You are not alone

snapI’ve overdosed on ideas in the last few days. I didn’t know it was possible but apparently, it is. I’ve devoured books, newspaper articles, twitter, blogs, and essays, and watched TED talks. All inspiring, all thought provoking. So I am full to the brim with new ideas. And with old ideas, put together in a new way. I love to be inspired. I love it when my thoughts are provoked. I love the conversations that so often follow this kind of immersion.

And what I’ve concluded, and what all this input is telling me, is that there has never been a better time to be a mother. Truly. Not because we’ve all got it so good, or because we’ve all got so much. Not that. And not because it’s being made particularly easy for us, or because as a tribe we’ve got it all worked out, and we know what works and what doesn’t. Not for any of those reasons. But because we are engaged in working this stuff out. Out loud. And together. In our toddler groups and at the school gates and in the  huge, crazy, noisy online conversation on twitter, facebook and the blogosphere. As Samantha Kurtzman-Counter said in her thought provoking piece last week (well worth a read) “The Web has revolutionized motherhood by creating a virtual community that not only witnesses but testifies”.

We are puzzling out loud. We are talking, sharing, formulating our thoughts through our words, our art, our status updates and our tweets. We are putting it out there. We are sharing it with each other. We are building communities amongst ourselves. Yes, there’s a lot of disagreement, and sometimes there’s outright hostility. But that, I think, is simply a noisy expression of our collective fear, uncertainty and doubt. If you look closely enough, we are also falling over ourselves to support each other. To hold a hand when it needs to be held, to encourage, share and empathise. We are rolling our sleeves up and getting involved. Not passively. Not indifferently. But with passion, and commitment, and with a determined glint in our eyes.

It’s exciting. It’s completely democratic. We can all dig in. We can all put our thoughts out there. I can, and I am. And no one gave me permission. No one chose me. And no one chose most of the millions of others who are doing the same thing. But we all know it matters. And there’s a platform we are claiming and making damn good use of. We’re doing it because we care. Because it matters. Because it keeps us sane. Because we can. We are allowing ourselves to be seen, naming the hard bits, shining a light in the eyes of our struggles and daring them to break us, daring others to judge, to say that they don’t struggle sometimes too. Putting it into words and putting it out there. We are being brave so others can be brave too. It rocks. It’s important. It’s happening everywhere once you start looking.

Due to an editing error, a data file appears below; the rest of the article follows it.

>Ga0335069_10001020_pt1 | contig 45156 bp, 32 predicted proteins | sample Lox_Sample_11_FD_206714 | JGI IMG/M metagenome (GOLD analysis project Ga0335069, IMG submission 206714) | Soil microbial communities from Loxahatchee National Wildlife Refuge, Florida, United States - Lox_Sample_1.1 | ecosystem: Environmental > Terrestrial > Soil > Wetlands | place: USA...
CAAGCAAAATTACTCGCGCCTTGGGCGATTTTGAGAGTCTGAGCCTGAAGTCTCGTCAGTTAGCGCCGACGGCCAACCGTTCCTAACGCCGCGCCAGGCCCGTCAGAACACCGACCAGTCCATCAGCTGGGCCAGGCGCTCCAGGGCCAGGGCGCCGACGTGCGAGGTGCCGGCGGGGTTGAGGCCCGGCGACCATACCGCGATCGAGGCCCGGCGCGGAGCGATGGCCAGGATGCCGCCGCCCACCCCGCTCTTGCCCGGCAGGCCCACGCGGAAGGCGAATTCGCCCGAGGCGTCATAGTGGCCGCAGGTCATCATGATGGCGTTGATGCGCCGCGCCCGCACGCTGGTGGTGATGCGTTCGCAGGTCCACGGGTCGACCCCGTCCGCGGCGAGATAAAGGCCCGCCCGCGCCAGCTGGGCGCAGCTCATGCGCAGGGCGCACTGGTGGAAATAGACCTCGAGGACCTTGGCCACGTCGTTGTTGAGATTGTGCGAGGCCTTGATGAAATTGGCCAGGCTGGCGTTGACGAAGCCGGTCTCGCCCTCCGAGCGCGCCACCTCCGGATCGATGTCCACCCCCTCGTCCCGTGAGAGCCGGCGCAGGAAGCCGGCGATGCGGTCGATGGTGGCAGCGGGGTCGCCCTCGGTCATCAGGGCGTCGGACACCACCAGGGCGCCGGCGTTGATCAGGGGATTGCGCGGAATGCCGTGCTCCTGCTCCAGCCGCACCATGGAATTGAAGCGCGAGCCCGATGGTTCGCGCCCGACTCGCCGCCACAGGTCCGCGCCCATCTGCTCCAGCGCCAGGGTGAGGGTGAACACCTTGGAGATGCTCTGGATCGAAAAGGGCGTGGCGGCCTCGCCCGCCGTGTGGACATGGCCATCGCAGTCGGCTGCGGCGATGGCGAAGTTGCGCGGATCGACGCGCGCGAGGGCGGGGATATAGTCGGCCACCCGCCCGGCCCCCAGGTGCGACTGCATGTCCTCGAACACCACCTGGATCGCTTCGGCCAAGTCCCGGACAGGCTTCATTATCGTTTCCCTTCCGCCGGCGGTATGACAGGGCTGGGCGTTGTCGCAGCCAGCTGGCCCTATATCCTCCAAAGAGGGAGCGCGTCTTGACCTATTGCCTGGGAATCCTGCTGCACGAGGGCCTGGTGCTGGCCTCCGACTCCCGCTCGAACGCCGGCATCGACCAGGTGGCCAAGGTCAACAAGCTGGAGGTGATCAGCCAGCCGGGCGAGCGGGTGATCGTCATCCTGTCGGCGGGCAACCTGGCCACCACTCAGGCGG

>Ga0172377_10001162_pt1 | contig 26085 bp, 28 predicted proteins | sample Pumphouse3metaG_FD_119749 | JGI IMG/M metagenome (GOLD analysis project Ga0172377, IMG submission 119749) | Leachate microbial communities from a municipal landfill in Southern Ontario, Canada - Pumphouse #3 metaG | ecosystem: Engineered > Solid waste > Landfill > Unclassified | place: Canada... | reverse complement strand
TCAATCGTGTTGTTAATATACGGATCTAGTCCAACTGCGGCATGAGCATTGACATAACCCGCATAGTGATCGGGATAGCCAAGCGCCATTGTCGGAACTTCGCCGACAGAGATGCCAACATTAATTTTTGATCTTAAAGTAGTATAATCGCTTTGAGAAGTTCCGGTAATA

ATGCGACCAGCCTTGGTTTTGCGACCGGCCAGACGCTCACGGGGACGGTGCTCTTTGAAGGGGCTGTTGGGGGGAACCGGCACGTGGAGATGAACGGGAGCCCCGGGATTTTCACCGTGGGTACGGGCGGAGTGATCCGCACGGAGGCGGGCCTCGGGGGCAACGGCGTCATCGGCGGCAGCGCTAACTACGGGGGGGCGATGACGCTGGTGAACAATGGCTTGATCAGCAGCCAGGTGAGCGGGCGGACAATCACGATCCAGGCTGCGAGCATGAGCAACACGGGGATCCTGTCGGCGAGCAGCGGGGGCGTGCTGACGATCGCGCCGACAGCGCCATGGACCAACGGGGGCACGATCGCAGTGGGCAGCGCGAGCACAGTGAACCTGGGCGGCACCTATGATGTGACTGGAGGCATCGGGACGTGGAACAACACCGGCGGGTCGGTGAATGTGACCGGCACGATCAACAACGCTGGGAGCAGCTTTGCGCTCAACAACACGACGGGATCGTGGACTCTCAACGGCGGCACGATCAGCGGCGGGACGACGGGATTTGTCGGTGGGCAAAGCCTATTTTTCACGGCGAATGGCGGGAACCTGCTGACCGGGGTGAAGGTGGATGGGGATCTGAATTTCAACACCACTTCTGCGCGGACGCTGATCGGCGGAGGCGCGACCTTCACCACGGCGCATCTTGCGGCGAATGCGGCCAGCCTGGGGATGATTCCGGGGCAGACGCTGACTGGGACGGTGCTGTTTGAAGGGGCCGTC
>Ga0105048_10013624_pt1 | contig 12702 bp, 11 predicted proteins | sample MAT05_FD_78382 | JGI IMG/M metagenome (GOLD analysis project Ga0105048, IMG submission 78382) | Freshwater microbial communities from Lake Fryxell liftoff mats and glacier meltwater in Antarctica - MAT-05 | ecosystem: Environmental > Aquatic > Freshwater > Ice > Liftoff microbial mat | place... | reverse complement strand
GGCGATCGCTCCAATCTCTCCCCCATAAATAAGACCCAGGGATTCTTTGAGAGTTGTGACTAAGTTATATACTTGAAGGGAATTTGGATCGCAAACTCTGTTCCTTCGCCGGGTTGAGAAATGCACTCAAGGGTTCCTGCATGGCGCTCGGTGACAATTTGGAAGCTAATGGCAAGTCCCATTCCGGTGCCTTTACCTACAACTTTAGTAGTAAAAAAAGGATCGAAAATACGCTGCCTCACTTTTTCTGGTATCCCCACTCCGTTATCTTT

And my recent idea binge has clarified something about my small part in all of this. Which is to testify. To comfort and to encourage. To say, like so many others: You are not alone. Not a bit. You are in company. Your struggle is shared, recognised and heard. I know. Not necessarily your story. But I know, because I am a mother and I am human. Because you are human. Because we’re all human. I know because I, like you, have looked into the eyes of many, many others.

My life and my story has brought me into contact with those at the very top of their game and those right at the bottom of the heap. I have seen and heard the stories of people who have achieved greatness and those who have committed unimaginable horrors against others. And what I’ve learnt, what I’ve seen in all those eyes, is that we are all human. We all hurt. We all struggle. The way we process that, the way we behave in the face of our struggle varies hugely – some respond with cruelty, others hurt themselves instead of others. But the hurt is the same. The confusion. The bewilderment, fear and moments of panic. That’s all of ours. That’s mine. That’s theirs. That’s yours. That’s human.

And I want to reassure. I want you to know that it’s ok. It’s ok not to always be ok. It’s ok to feel lost and alone. Parenting or not. Really. We all feel it. We all experience it, however together (or not) we may appear. That’s what I want you to know. That’s why I’m willing to put myself out on a limb and say it. To risk you shrugging and walking away because what I say is not for you.

Being a mother is tough. Mothers are people, and being a person is tough. And I get that. And I’m with you. So are others. You are not alone.

3 thoughts on “You are not alone

  1. I agree. It is liberating to know,as you put it, that it’s OK “not to always be OK.” One of the great things I have found about the growth in on-line communities is the sharing of experiences that were largely before off the radar. For myself, it has been very helpful to read and interact with other parents with children with special needs or medical conditions, to know that I’m not the only one feeling a certain way or who struggles with potty training etc.

  2. Pingback: Am I a ‘sharent”? | parentinginpublic

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